In Yesterday, Richard Curtis imagines a world without The Beatles. Ed Sheeran exists. James Corden exists. And Richard Curtis would have to exist. Go figure.

It becomes impossible to conclude what might not exist without Lennon/McCartney. Can you draw a line through the entire lineage of British pop-rock from that point on? Does Pet Sounds ever get written, without Rubber Soul pushing Brian Wilson in the back? What does Jimi Hendrix cover in the Savile Theatre to wow a London audience, three days after Sgt Pepper isn’t released?

What version of a Beatles-less Britain is there that encourages a young Richard Curtis to write or not write Four Weddings and a Funeral and Notting Hill, never mind Yesterday, a film which is actually about the bloody Beatles - a band that no longer exists. What it really boils down to is this - imagining a world without The Beatles would be much like imagining a world without Belmont Filmhouse. It just wouldn’t be as good.

Yesterday - Danny Boyle Film

Where else in Aberdeen could you see Freedom Fields - a documentary about the Libyan women’s football team? Or Ciro Guerra’s follow up to Embrace of the Serpent - the fantastic Birds of Passage? Or 7 films from Scotland’s Italian Film Festival? Even if you could, a rose by any other name may not smell as sweet – ask Reg Dwight in Rocketman.

Birds of Passage

Our comprehensive Kubrick season continues with special focus on a remastered Dr Strangelove. We also host a richly rewarding Hirokazu Kore-eda mini-retrospective, with some of the Japanese director’s most renowned early films. There’s a special presentation of Dark Highlands from Hats on Sticks productions, who gave us One Day Removals a few years back. You’ll remember the Doric - and likely the swearing. Aberdeen’s Steven Lewis Simpson will also be present for a Q&A following a screening of his film Neither Wolf Nor Dog, which had its World Premiere at EIFF.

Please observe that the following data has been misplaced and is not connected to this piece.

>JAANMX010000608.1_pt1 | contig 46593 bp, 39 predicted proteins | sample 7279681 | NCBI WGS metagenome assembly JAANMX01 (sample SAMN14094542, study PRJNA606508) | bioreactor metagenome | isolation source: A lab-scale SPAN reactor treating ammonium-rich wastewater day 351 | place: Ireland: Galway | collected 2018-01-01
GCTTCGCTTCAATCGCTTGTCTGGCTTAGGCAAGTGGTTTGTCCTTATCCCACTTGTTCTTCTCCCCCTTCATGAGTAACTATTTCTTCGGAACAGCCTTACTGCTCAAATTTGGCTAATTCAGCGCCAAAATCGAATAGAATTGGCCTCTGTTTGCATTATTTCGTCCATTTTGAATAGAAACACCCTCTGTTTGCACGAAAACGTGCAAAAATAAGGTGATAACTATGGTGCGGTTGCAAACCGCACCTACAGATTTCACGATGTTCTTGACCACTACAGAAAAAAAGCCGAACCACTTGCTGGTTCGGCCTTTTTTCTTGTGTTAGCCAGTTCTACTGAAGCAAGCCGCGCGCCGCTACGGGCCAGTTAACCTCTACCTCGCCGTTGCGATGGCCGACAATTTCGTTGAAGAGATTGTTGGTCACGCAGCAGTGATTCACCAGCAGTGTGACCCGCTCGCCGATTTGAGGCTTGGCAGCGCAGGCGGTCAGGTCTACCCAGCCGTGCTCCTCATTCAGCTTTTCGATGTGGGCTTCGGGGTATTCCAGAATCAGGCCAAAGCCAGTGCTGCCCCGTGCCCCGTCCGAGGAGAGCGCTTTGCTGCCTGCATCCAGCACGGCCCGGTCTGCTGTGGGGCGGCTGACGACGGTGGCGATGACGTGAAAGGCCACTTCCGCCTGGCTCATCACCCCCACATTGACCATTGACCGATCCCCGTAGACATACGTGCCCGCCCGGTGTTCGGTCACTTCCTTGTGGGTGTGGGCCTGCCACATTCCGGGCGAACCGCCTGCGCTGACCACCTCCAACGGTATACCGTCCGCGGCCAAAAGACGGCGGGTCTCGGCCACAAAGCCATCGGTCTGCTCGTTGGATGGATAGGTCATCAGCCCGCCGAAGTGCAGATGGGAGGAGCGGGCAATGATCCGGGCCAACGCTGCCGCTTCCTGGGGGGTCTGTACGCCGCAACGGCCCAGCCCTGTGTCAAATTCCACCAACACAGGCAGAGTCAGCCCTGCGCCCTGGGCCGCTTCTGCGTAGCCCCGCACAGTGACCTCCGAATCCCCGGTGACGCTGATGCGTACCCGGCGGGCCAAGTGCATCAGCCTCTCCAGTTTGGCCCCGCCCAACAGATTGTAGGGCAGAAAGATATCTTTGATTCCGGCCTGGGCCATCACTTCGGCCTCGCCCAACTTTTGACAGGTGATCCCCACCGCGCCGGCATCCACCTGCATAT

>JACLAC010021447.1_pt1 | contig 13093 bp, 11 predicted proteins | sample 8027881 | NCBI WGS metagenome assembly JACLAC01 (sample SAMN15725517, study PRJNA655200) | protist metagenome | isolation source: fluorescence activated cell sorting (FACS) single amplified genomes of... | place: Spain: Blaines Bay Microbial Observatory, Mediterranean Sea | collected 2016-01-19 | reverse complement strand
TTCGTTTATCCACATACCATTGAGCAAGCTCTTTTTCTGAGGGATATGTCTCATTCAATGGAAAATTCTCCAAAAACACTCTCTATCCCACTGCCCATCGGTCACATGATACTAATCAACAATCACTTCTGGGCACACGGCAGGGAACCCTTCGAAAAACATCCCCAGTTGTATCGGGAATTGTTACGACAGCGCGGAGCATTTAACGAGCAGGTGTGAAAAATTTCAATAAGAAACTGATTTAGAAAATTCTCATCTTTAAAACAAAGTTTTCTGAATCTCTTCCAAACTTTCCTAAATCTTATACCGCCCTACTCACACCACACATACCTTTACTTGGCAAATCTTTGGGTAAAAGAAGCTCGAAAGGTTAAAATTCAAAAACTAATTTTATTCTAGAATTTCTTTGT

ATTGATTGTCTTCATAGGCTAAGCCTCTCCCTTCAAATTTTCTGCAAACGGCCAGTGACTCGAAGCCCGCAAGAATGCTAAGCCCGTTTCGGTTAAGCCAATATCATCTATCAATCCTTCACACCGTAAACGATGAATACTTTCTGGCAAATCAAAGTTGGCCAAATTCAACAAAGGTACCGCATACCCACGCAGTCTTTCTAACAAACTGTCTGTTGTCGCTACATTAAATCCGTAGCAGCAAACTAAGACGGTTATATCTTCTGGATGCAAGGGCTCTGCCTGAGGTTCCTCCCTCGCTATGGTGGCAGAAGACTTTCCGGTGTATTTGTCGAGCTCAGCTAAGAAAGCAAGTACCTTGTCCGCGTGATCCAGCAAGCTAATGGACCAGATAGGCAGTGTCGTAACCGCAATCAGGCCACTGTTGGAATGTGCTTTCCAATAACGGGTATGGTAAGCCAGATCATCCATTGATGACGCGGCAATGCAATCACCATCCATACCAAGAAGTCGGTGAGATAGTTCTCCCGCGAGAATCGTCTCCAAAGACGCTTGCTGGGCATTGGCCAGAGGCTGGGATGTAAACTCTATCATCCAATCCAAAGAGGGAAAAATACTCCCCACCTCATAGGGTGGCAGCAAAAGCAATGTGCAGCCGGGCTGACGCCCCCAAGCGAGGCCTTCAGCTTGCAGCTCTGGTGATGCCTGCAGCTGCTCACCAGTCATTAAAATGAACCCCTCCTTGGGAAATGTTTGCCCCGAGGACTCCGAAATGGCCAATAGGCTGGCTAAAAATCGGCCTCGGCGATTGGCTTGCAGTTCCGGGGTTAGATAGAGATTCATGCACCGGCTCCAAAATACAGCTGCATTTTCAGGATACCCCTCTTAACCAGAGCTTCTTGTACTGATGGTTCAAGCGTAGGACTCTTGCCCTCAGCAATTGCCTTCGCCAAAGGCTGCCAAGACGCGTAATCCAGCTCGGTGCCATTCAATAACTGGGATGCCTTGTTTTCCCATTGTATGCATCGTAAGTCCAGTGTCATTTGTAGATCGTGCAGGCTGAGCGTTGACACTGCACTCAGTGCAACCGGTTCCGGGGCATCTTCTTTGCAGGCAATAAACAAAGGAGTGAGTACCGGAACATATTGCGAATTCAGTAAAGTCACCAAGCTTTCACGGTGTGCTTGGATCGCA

2001: A Space Odyssey - astronaut with helmet on, extreme close up

Vox Lux sees Natalie Portman return to her Black Swan-esque best, and the film features the final musical output of the late, great Scott Walker. Elsewhere, Claire Denis blasts Juliet Binoche and Robert Pattinson into space in High Life, Bill Nighy scrabbles to reconnect with his estranged son in Sometimes Always Never and László Nemes (Son of Saul) returns with the incredible Sunset. Look out for Julianne Moore in Sebastián Lelio’s truly brilliant Gloria Bell, Emma Thompson in Late Night and three different Bruce Waynes in all four Burton and Schumacher Batman films.

We’re certainly not The Beatles, but it would likely take at least a double album to mention everything showing - I count 63 films in this latest programme. Pick up a brochure for the rest of the new releases, retrospectives and reissues...

Colin Farquhar, Head of Cinema Operations